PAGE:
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Rebels withdraw from key frontline village: Kiev

A worker repairs a church destroyed as a result of shelling between Ukrainian forces and pro-Russian separatists in Donetsk on June 26, 2015. AFP PHOTO / ANDREY BORODULIN

SHYROKYNE, Ukraine: Pro-Russian fighters have withdrawn from a strategic frontline village, Ukraine's military reported on Friday, although some troops doubted whether the surprise retreat and lull in fighting would last.

Lying just 10 kilometers (six miles) east of the Sea of Azov industrial port of Mariupol - the target of repeated rebel attacks - Shyrokyne has been one of the deadliest hotspots of the 15-month separatist crisis in the ex-Soviet state's industrial east.

"The rebels withdrew to the east, leaving the settlement of Shyrokyne completely destroyed," military spokesman Oleksandr Motuzyanyk told reporters in Kiev.

But separatists warned that "unilateral demilitarization" by their side may not be enough to establish a lasting peace.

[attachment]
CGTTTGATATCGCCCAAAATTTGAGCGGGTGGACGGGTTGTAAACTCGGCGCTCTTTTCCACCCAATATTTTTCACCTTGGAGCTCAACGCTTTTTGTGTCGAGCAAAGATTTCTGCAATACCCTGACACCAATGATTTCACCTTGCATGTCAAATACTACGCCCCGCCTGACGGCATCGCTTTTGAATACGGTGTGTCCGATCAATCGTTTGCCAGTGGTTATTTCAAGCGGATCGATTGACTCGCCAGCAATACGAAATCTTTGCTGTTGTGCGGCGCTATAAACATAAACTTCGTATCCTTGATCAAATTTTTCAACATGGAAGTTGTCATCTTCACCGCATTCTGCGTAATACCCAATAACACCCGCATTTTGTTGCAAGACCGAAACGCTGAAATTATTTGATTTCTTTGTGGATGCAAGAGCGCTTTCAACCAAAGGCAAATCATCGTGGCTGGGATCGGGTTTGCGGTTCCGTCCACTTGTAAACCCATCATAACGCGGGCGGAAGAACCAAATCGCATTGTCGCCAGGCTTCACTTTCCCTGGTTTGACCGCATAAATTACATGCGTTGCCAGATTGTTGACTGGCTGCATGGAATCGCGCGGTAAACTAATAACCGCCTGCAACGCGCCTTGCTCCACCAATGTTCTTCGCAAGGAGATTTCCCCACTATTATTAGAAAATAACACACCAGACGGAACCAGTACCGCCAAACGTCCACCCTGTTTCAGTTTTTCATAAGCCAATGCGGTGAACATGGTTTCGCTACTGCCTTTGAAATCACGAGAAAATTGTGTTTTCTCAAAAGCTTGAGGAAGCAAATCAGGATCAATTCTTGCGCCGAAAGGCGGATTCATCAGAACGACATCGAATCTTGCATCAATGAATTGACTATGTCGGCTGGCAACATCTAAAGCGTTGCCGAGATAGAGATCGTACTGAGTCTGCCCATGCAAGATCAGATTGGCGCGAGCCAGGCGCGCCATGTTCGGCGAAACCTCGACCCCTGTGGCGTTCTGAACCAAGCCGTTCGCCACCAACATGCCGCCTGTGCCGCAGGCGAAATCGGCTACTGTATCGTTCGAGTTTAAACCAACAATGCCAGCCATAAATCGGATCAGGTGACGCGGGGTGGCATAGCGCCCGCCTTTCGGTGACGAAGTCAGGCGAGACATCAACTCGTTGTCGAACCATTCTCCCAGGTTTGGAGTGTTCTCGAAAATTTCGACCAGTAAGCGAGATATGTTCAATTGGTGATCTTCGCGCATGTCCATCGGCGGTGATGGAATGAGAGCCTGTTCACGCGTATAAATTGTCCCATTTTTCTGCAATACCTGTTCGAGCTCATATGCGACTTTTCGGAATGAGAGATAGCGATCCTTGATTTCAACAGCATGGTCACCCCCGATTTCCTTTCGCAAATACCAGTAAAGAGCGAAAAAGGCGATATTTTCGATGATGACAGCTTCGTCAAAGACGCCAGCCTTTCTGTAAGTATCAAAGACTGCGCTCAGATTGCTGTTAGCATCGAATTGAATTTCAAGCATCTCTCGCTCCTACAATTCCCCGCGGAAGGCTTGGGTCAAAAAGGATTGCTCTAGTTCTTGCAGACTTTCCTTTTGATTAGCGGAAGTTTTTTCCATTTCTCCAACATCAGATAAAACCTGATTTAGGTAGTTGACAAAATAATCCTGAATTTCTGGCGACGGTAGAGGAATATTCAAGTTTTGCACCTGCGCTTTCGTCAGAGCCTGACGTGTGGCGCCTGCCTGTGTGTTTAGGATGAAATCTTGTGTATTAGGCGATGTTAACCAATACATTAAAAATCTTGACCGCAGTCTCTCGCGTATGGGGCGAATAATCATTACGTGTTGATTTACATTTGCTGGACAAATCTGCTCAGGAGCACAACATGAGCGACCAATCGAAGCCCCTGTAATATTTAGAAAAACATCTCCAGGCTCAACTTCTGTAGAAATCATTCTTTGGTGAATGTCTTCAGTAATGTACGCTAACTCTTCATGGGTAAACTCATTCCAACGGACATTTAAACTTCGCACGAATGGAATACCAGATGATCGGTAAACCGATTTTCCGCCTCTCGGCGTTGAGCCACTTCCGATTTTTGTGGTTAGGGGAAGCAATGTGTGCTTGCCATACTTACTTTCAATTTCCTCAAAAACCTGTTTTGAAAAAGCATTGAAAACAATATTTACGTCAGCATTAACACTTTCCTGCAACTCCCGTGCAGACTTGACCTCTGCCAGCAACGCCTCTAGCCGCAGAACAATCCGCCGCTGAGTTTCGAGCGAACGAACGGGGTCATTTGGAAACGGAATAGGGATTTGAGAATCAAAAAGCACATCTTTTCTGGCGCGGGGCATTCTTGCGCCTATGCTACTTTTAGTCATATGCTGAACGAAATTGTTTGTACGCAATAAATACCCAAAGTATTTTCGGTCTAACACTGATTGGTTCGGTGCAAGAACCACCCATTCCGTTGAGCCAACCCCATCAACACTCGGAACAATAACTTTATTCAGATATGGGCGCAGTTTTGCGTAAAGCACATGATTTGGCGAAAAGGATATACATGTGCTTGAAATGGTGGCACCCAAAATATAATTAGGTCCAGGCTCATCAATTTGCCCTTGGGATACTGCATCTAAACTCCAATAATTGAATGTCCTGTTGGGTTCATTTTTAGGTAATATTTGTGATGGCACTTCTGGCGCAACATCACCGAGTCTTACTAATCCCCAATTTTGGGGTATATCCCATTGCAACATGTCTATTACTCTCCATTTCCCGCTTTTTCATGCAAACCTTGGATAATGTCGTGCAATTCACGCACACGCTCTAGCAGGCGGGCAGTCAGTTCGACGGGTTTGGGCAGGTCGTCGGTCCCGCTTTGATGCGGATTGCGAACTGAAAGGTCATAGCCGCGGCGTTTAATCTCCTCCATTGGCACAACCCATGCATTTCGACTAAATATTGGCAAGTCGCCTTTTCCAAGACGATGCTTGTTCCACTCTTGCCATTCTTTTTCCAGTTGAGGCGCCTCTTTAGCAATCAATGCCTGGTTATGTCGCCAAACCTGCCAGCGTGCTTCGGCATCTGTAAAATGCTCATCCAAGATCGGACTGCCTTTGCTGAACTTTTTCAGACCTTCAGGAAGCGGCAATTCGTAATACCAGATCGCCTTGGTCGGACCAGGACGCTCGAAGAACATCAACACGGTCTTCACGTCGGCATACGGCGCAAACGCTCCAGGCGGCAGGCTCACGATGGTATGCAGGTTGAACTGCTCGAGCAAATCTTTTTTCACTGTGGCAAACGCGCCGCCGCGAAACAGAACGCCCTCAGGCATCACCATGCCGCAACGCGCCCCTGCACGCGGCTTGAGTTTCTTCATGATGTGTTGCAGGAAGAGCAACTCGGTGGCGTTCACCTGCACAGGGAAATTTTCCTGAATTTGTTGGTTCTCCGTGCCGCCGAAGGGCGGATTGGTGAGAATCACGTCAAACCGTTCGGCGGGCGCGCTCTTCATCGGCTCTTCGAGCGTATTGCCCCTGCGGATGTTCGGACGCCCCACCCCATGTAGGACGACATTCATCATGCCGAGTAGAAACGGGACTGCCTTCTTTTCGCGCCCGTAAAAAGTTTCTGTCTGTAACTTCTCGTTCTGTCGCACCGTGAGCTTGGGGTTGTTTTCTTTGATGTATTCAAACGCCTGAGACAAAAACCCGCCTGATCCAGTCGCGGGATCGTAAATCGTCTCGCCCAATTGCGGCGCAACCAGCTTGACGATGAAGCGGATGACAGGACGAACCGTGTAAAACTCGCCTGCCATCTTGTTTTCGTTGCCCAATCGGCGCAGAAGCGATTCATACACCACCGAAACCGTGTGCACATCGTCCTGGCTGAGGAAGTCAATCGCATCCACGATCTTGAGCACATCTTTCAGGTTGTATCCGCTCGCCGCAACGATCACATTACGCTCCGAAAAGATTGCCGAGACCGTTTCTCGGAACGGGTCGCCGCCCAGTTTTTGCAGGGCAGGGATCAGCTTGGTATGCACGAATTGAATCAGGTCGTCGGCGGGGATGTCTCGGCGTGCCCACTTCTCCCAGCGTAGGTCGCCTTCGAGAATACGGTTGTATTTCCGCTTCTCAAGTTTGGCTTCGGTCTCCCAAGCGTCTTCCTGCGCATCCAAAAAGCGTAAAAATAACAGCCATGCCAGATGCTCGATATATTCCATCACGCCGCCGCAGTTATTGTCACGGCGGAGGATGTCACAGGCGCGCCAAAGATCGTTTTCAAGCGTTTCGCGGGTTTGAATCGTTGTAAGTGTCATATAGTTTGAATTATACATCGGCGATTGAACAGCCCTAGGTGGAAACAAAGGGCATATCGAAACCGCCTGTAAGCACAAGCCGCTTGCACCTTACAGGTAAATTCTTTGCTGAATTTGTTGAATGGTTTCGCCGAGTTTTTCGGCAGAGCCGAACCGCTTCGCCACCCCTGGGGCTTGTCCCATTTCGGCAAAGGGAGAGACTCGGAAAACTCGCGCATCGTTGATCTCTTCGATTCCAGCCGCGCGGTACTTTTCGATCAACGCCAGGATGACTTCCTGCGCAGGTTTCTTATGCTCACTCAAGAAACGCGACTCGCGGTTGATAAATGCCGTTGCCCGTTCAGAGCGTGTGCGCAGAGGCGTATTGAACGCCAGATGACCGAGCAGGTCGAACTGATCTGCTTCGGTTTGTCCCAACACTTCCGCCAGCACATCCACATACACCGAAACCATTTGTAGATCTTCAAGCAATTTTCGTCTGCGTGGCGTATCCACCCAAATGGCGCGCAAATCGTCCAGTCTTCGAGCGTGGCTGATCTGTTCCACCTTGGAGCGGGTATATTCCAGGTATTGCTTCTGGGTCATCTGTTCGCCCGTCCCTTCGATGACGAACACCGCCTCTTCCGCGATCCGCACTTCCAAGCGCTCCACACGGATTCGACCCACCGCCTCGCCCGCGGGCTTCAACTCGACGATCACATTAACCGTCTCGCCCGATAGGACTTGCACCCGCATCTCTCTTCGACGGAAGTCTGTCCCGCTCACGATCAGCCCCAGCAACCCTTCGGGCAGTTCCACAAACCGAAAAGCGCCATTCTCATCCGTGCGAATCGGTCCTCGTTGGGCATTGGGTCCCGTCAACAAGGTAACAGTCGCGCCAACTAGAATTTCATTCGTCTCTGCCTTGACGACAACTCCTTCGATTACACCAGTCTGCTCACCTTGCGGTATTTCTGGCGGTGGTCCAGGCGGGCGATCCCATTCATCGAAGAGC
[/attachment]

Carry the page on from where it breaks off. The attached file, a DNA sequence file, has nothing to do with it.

"We are waiting for a similar step [from Ukraine]," separatist leader Denis Pushilin told Russia's state-run RIA Novosti news agency.

A top official with the Organization for Security and Cooperation in Europe (OSCE) said his Ukrainian monitoring teams had also seen no presence of pro-Russian fighters in the village, Interfax reported.

Western powers, Russia and the OSCE have repeatedly urged the two sides to respect a February truce deal that demanded the immediate withdrawal of heavy weapons from the front.

But mutual mistrust has prompted daily exchanges of fire and turned Shyrokyne into an important staging post for rebel attacks on Mariupol - a port city the insurgents had vowed to seize in January before claiming to have changed their mind.

Ukrainian soldiers manning their positions in and around the devastated village expressed doubts about the significance of the militias' surprise withdrawal.

"This is just a demonstrative pullback of one infantry unit -- no more," Sedoi, the nom de guerre adopted by the commander of the pro-Kiev forces in the village, told AFP.

"It has absolutely has no effect on the situation. The threat is still there because their tank and artillery forces remain very close to Shyrokyne and could always attack again," he said.

The Ukrainian crisis has claimed more than 6,500 lives since breaking out in the wake of the February 2014 ouster in Kiev of a Russian-backed administration and its replacement by a strongly pro-European team.

 

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